GST, HST, and PST explained.

Foreign companies doing business in Canada should familiarize themselves with several tax terms – the Goods and Services Tax (GST), the Provincial Sales Tax (PST), and the Harmonized Sales Tax (HST).

The GST is a 5% federal tax that applies to most Canadian goods and services. It was implemented in 1991, to replace the hidden Manufacturer’s Sales Tax (MST). Many provinces (Ontario, Newfoundland & Labrador, Nova Scotia, New Brunswick, and Prince Edward Island) combined their PST with the GST, resulting in a standard HST that applies to the goods and services subject to both taxes. The province of Alberta, as well as the three territories (Yukon, Nunavut, and Northwest Territories) do not have PST and charge only GST. British Columbia, Saskatchewan, and Manitoba still charge PST. The province of Quebec has its own Quebec Sales Tax (QST), which is collected on most goods and services and administered through Revenu Quebec.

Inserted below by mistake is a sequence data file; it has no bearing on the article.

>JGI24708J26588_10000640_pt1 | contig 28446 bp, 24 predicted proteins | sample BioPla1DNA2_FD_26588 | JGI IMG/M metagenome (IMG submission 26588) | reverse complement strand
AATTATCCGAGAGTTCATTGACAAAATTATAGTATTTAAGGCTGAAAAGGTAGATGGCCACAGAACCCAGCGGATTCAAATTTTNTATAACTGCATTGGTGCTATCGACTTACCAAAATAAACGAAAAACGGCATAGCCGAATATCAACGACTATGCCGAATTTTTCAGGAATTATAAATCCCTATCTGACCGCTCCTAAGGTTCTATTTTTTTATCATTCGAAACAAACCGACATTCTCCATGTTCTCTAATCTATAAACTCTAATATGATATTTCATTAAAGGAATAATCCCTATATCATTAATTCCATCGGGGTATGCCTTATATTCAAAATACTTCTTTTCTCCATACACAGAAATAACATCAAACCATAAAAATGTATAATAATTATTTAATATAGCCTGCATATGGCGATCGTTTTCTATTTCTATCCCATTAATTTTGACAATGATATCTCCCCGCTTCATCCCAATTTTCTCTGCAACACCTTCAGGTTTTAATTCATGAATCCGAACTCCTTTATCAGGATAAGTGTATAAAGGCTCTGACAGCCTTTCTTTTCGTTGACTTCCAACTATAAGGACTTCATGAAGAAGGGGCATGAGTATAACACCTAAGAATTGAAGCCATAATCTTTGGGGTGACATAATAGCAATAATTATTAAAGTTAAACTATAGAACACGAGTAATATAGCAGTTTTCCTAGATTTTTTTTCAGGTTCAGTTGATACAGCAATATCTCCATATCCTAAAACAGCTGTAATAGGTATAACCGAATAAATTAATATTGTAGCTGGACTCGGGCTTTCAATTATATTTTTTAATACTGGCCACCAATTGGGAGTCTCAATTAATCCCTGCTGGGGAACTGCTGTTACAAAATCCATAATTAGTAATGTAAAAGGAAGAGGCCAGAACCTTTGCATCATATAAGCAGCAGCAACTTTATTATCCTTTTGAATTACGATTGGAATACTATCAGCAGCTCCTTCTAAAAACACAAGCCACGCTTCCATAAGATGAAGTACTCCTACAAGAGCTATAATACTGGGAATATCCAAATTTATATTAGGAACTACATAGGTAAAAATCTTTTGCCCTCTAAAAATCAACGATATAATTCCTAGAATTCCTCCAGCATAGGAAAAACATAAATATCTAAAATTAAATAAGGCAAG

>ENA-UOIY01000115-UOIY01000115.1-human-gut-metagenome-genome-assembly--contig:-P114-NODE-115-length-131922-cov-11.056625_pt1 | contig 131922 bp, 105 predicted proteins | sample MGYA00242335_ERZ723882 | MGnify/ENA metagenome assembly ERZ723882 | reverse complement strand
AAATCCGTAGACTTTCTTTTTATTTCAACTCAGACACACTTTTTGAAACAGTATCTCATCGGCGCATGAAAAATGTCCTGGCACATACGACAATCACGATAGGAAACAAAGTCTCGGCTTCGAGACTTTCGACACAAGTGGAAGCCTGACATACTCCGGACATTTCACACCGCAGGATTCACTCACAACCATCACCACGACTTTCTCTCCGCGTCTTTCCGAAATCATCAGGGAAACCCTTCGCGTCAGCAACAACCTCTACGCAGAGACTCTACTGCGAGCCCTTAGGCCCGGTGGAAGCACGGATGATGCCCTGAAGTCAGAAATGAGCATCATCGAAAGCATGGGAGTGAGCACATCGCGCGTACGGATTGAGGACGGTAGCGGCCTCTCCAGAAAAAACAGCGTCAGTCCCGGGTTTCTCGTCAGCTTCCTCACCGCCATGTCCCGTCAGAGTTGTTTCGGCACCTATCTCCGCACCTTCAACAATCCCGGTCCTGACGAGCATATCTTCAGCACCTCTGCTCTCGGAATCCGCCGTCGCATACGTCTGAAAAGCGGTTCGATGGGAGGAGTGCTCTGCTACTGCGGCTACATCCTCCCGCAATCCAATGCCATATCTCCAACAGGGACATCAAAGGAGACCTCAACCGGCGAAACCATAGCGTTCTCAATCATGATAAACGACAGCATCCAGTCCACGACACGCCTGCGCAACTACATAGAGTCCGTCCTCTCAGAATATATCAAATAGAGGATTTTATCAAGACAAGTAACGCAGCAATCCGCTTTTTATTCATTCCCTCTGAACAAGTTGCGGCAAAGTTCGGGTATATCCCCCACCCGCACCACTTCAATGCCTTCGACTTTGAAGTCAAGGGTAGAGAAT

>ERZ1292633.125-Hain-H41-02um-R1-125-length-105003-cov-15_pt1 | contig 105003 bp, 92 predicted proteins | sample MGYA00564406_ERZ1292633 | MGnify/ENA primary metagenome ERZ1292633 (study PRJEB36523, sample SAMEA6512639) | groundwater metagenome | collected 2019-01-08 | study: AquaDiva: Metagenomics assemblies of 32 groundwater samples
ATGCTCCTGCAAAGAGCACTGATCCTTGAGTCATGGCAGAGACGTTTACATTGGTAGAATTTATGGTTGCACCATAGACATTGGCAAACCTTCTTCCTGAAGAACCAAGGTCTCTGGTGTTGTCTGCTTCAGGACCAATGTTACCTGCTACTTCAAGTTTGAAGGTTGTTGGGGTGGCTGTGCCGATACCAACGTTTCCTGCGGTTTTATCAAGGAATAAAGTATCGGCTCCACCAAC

The system can seem quite daunting. Mercifully, there exists tools to help businesses determine the appropriate tax rate in the appropriate province or territory.

The GST/HST is applied according to the tax schedule in the destination province or territory. Not all items are subject to GST/HST. Zero-rated goods and services include basic groceries, farm equipment and livestock, prescription drugs, and medical devices. Goods and services exempt from GST/HST include used residential housing, music lessons, medical and dental services, and legal aid services. (A complete list of GST/HST exempt supplies and services can be found here.)

Most businesses over a certain revenue threshold are required to collect GST and will need to register for a GST/HST account. The Canada Revenue Agency offers a guide to the GST/HST specifically designed for non-resident businesses.

If a business’s taxation requirements are unclear, it is advisable to contact the Canada Revenue Agency (CRA) directly to obtain a definitive ruling. Contact information for non-resident businesses can be found here. (Information about the QST can be directed to Revenu Quebec.)

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